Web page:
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By Charlotte Dennard on

Engineered to perfection: cataloguing the GEC Traction Archives

Charlotte Dennard explains the mammoth task of cataloguing our biggest archive collection—not a job for the faint-hearted!

I am the Project Archivist for the GEC Traction archive collection, based in Search Engine here at the National Railway Museum.  The project began in February this year and finishes September 2016 and is funded by The National Archives Cataloguing Grants Programme 2014.  The collection is the largest at the museum, with a colossal 1,571 boxes as well as four filing cabinets filled with microfilm and glass negatives!

This is only a third of the collection! (All boxes without white labels belong to the GEC Traction archive)
This is only a third of the collection! (All boxes without white labels belong to the GEC Traction archive)

So far I have completed an archive survey detailing where each box is located and researched the complicated history of the General Electric Company (GEC) and its subsidiary company, GEC Traction.  I am currently getting to the bottom of the corporate structure – which, as you can see from the above mind map –  is supremely complicated!  For example,  so far I have identified 89 subsidiary companies.

Initial mind map for the GEC and GEC Traction organisational structure. Wow.
Initial mind map for the GEC and GEC Traction organisational structure. Wow.

However, I have the help of six ex-GEC Traction employees acting as expert advisers throughout the project and also two project volunteers, to help with the sorting and repackaging of the collection.

The project volunteers, Danika and James
The project volunteers, Danika and James

The GEC Traction archive is the only major archive collection in the country to cover railway manufacturing and the export industry in the 1970s and 1980s. However, the records in the collection date back to the early 20th century from the GEC’s predecessor companies and is made up of a wide range of record types. These include engineering drawings, microfilm, technical manuals, publicity brochures, order books, photographs, drawing registers and project files for projects such as the Channel Tunnel and the Docklands Light Railway.  A very diverse collection!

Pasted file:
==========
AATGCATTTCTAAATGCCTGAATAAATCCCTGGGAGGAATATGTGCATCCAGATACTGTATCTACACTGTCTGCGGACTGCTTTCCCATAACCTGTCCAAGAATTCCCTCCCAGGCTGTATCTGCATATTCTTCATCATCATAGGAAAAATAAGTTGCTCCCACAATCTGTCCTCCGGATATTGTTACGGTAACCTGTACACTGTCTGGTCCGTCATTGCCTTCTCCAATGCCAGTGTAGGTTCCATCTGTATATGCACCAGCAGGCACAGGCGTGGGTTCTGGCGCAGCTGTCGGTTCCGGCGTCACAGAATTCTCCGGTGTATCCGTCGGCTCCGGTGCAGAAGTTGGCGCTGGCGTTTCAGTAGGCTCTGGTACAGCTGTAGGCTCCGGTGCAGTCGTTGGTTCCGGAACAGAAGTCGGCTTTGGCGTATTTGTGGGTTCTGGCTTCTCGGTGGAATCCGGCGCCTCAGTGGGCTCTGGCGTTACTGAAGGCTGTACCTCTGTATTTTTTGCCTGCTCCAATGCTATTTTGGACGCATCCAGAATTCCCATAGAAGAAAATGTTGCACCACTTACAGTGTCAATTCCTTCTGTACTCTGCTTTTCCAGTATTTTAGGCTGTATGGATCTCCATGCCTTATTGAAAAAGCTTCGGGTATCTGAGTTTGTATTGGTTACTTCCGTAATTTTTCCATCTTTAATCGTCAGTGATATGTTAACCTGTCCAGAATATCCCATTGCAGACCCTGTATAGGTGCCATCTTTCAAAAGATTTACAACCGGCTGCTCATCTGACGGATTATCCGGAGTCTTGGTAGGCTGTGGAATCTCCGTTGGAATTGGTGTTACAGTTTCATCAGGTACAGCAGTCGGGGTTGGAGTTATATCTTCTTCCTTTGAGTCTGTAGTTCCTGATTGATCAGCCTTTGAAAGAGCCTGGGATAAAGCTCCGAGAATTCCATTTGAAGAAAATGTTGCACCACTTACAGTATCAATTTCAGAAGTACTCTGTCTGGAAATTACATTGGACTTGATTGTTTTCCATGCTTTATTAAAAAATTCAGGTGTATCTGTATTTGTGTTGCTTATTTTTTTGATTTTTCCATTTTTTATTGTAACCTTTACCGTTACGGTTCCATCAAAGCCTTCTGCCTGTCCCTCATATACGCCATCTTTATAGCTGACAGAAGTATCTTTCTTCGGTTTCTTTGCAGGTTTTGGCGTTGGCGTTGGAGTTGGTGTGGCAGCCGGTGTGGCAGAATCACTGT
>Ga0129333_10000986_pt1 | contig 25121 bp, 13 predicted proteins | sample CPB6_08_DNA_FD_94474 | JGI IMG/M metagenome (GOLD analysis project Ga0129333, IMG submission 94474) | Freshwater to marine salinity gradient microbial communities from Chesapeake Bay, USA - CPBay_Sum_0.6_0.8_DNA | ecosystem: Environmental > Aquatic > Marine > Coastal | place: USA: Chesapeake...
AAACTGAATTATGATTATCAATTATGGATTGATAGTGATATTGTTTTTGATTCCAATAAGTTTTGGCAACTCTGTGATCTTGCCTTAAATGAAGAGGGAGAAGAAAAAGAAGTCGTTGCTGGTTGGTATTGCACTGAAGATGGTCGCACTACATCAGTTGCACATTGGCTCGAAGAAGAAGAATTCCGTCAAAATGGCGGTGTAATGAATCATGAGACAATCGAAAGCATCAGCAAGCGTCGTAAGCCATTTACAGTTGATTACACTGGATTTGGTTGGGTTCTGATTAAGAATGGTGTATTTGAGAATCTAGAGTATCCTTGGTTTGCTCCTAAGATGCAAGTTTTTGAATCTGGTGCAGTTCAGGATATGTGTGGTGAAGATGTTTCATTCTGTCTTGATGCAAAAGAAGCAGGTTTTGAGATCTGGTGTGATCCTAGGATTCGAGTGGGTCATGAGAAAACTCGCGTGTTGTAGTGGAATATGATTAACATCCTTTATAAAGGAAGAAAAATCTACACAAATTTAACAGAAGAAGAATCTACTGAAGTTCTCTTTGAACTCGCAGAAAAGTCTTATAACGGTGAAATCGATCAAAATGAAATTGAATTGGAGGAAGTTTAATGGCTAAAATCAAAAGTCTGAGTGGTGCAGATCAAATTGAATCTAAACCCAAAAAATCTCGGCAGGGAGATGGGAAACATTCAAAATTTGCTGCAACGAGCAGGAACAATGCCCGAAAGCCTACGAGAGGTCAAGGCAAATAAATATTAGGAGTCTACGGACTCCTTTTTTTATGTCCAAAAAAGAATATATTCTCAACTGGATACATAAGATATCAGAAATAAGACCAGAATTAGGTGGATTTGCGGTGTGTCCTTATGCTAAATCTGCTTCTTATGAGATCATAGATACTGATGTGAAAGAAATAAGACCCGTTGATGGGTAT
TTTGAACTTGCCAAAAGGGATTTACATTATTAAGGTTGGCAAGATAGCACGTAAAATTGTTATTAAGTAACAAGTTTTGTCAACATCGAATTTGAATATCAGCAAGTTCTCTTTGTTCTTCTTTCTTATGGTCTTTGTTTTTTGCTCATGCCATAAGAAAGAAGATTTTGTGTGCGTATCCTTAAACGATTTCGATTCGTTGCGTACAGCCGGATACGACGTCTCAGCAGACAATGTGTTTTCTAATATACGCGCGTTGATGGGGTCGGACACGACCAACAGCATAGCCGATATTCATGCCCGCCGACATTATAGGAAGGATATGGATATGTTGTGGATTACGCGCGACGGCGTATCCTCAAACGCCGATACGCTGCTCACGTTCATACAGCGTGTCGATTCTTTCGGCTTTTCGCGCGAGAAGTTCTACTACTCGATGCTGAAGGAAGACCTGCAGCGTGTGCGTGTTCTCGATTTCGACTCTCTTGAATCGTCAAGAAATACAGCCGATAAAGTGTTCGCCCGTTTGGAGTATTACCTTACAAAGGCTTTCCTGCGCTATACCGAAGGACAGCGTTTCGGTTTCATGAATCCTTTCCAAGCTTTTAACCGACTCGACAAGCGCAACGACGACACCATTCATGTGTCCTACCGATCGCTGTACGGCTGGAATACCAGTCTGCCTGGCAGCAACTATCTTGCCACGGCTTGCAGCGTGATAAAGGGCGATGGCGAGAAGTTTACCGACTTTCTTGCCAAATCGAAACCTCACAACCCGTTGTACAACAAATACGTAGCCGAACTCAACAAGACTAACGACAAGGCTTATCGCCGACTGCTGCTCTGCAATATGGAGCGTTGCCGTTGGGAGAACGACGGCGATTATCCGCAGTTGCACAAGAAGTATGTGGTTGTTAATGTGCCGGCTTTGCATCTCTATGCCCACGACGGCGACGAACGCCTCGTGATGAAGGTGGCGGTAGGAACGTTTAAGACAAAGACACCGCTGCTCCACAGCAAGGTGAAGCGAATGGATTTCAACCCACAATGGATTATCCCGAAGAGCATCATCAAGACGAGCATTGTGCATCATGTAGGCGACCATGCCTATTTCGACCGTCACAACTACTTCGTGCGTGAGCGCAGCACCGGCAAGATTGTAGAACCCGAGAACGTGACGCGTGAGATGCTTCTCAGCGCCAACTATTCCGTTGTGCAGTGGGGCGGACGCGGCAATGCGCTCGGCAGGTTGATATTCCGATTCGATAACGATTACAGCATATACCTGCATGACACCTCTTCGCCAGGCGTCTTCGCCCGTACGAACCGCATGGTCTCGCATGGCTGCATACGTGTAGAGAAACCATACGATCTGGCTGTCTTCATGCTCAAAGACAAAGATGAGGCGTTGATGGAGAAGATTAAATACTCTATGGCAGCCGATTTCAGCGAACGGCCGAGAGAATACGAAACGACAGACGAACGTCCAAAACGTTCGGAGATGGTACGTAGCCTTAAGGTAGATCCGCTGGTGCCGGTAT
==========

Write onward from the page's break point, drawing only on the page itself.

I’ll keep you updated of progress over the next year or so, but can you help?! Did you work for GEC or GEC Traction? Do you have any information you would like to share with us? You can follow me on Twitter for insights as I go along and drop me a line there – @GEC_Archivist or via email.

(If you’re interested in browsing any related GEC archives in the meantime, these links will be useful:

You can find out more about The National Archives Cataloguing Grant Programme here.

An interesting find: Associated Electrical Industries (AEI) electrically converted a Mini-Traveller in 1966. Here it is shown in a promotional shot under Brunel's Clifton suspension bridge in Bristol.
An interesting find: Associated Electrical Industries (AEI) electrically converted a Mini-Traveller in 1966. Here it is shown in a promotional shot under Brunel’s Clifton suspension bridge in Bristol.

3 comments on “Engineered to perfection: cataloguing the GEC Traction Archives

  1. CAN I SEE THE DESIGN Drawings FOR Vincent Raven /Greasily A8 tank 4-6-2 locomotive witch where all losted too the cutters touch , by 1960 only 45 where ever built then rebuilt under Greasily directive witch they proved too be one of the must useful locomotive on the North east coast line I would like support to build a new build A8 GNER 1531 witch would be named William Wilberforce and run on Network rail from Hull too Scarborough and Hull to Sheffield Master Clutter dinning train a new build with up dated modern steam technology a all welded boiler and higher steam pressure and big bore 18×26 from 16×26 higher Tractive effort of 33,000 TE from 24,500 TE better firebox and modern design with ash pan easy maintenance high pressure oiling system and a bio-fuel burning fire and sulfur screen fitted in short a old look with Modern internals some witch are experimental for the environment and the driver and fireman will both have seats and washing and toilet fitted and beverage cupboard paint livery in GNER ultra-marine Blue with red black and gold banding what a beautiful locomotive this would make

  2. I was an apprentice for gec traction preston – 1987 – 1991. Then an electrical tester 1991 – 1999 ish.

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